By contrast, in the classical era such heights and dimensions as those of doorways and rooms were governed by a sense of a larger human stature than merely the physical. This was authorised by the many architectural pattern books available to the meanest local eighteenth century builder. Furthermore, said builder would have been familiar from childhood with the nobly proportioned country houses in construction around him, based on such exemplars as the villas of Palladio in the Venetian hinterland.
The artistic reflexes of the time had become refined over the generations by this quest to translate classical ideals into English clay and plaster. No doubt too there would have been an atmosphere of competition and emulation prompted by the builder’s awareness of being judged by informed peers and an interested public, and this would have considerably sharpened and enhanced his creative efforts.
Such appreciation of ideal beauty and elegance and the striving to embody it in physical form is missing in modern architecture. The nearest we have is perhaps the influence of the early twentieth century Bauhaus design school with its edicts of starkness, functionality and lack of ornament. This at times might result in an appealing simplicity, but in comparison with its classical forbears it is a depressingly barren and inhumane ideal.
Governing the forms of the European classical revival between the fifteenth and early nineteenth centuries were the ornaments and proportions of the classical temple. In the house under consideration this would be evident both in the disposition of the façade and in the wall arrangement of even the simplest rooms. In most rooms there would be a skirting board with carefully studied mouldings, as well as a dado rail and an architrave around the top of each wall, these too with appropriate mouldings. This whole ensemble would correspond exactly to the forms and proportions of the sacred temples of the ancient classical world.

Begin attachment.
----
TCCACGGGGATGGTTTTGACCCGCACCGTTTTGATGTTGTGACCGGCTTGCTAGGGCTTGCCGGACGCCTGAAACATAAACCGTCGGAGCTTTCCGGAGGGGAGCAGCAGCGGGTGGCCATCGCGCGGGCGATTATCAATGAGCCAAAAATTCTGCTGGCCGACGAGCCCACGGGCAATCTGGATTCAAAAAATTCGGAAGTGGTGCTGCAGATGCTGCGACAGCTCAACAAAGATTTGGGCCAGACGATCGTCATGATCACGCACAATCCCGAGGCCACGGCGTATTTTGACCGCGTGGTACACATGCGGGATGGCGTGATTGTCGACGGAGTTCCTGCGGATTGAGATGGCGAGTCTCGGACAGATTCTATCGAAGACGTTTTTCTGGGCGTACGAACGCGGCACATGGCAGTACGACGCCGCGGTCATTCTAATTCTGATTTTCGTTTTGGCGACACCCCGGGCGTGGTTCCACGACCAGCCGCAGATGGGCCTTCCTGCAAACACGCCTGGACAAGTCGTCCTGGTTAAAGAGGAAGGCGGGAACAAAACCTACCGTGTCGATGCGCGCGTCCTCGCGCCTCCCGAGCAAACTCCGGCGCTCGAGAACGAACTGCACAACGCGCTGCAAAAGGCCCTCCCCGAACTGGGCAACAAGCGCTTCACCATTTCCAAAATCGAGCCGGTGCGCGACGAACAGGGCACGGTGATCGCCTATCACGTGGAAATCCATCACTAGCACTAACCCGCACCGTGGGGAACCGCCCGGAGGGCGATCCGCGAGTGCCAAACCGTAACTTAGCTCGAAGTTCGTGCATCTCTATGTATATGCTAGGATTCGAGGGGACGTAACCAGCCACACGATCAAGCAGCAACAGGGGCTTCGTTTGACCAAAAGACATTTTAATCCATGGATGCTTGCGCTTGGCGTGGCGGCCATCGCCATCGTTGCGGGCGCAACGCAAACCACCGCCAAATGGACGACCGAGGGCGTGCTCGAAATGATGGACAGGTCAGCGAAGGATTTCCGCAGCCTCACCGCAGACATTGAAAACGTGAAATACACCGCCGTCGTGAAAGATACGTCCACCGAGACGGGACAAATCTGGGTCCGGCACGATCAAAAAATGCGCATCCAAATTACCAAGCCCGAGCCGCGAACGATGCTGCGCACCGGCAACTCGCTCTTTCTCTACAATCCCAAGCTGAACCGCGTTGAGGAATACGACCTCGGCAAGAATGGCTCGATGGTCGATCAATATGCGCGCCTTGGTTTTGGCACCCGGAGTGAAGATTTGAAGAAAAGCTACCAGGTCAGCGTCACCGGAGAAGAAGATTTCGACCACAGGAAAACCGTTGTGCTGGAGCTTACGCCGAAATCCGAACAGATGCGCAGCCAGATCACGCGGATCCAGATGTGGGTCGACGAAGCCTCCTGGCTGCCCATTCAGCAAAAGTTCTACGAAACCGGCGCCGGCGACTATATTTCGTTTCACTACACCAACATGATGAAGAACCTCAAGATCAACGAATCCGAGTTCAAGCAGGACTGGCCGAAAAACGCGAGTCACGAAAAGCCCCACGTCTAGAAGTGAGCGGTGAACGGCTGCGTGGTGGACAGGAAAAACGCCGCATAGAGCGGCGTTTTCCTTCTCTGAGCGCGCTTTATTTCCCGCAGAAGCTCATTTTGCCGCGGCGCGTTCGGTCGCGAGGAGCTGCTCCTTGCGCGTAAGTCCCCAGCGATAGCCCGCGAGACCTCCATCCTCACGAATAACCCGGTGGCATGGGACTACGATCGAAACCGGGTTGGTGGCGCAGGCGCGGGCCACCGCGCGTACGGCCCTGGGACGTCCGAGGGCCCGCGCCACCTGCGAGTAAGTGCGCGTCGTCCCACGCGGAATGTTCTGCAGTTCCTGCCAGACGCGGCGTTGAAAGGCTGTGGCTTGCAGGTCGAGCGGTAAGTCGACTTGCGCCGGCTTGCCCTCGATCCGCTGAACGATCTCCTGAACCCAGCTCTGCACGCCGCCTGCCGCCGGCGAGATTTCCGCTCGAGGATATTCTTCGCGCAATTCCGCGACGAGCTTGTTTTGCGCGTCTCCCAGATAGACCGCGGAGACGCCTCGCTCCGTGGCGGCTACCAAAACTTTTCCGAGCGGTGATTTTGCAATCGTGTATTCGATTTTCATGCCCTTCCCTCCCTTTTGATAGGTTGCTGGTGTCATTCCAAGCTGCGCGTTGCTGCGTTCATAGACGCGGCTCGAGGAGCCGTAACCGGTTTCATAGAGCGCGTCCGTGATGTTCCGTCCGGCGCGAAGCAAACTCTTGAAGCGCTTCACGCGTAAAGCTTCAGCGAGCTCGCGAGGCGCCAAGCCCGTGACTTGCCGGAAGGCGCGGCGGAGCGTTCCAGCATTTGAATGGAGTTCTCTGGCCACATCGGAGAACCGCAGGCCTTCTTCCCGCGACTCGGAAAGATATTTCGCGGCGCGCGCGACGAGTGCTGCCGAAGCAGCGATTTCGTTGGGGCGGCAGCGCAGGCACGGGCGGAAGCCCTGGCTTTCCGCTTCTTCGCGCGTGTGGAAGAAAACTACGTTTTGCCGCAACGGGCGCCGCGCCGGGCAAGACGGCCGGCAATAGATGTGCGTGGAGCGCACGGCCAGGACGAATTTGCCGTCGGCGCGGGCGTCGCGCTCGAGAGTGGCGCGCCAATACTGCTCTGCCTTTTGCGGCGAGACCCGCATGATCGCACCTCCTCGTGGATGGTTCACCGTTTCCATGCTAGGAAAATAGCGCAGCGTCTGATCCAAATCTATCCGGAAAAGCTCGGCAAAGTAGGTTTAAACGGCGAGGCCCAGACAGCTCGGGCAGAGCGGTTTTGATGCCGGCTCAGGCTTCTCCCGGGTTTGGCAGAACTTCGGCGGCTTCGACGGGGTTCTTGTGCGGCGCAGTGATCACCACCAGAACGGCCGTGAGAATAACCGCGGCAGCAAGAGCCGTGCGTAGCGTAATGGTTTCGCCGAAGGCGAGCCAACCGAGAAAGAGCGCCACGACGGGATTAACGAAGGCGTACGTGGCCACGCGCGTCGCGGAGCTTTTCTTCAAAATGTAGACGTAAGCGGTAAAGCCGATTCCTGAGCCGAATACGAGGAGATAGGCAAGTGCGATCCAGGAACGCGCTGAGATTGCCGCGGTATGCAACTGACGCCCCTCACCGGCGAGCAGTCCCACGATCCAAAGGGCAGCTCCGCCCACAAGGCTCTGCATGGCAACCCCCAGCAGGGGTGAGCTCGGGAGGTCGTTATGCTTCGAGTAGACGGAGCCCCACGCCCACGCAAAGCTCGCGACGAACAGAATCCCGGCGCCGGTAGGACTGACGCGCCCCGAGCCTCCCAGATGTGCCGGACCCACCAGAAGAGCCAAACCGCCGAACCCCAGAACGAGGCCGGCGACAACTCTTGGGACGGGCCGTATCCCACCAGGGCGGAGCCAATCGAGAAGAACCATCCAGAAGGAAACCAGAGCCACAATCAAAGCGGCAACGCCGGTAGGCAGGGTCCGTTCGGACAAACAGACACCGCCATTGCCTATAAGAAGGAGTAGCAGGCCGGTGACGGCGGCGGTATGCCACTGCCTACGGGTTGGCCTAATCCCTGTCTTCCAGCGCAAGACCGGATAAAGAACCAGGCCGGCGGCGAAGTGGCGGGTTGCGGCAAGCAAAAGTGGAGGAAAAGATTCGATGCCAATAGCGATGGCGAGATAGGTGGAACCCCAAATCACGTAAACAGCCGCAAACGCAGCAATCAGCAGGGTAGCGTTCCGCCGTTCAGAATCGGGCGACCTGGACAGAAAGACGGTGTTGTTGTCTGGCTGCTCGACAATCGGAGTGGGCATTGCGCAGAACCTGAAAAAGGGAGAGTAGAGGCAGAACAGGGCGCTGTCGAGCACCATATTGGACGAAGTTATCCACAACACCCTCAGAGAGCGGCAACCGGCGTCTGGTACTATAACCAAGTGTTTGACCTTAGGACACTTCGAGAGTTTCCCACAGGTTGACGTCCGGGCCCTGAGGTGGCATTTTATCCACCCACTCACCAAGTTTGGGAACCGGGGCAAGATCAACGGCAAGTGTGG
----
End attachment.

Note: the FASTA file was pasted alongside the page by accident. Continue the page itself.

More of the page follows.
It is this connection with the sacred that suggests the deepest and subtlest level present in classical buildings, an assumption of a higher level of existence which both governs and is revealed by all form. This is the level of a Divine Source and Intellect, seen as measuring out the universe according to simple laws of mathematics and proportion. Thus impelled, the cosmos burgeons out through successive levels, finally to finish its journey as the beautiful forms of the physical world. Through such an understanding even the smallest classical dwelling was able, by its interior and exterior appointments, to suggest a divinely constructed universe reflecting in each of its details the presence of an all-knowing Creative Principle.
A similar range of meanings is present in all other humane studies of the time: art, music, literature, philosophy and the rest. Such a message would have been recognised either subliminally or consciously by craftsmen, connoisseurs and the general public of the time. It would have been felt as a sense of underlying security, of living in a benign, well-ordered universe.
Sad to say, that understanding has largely now been lost, and through this forgetting we have been shut out from part of our natural inheritance of deep, joyful and enlarging human experience.
It was round about the year 1830 that this change in feeling and felt identity became prevalent. Thus it was that over a comparatively short period one paradigm expired and another took its place. This was true for architecture, literature, religion, music, the mental climate of society and everything else. How and why this happened is another story…
David Stollar, June, 2015
For further reading:
Georgian London, by Sir John Summerson;
Architectural Principles in the Age of Humanism, by Rudolf Wittkower;
Architectural Theory from the Renaissance to the Present, publ. Taschen;
On the Art of Building in Ten Books, by Leon Battista Alberti, 1452;
Building the Georgian City, by James Ayres, Yale.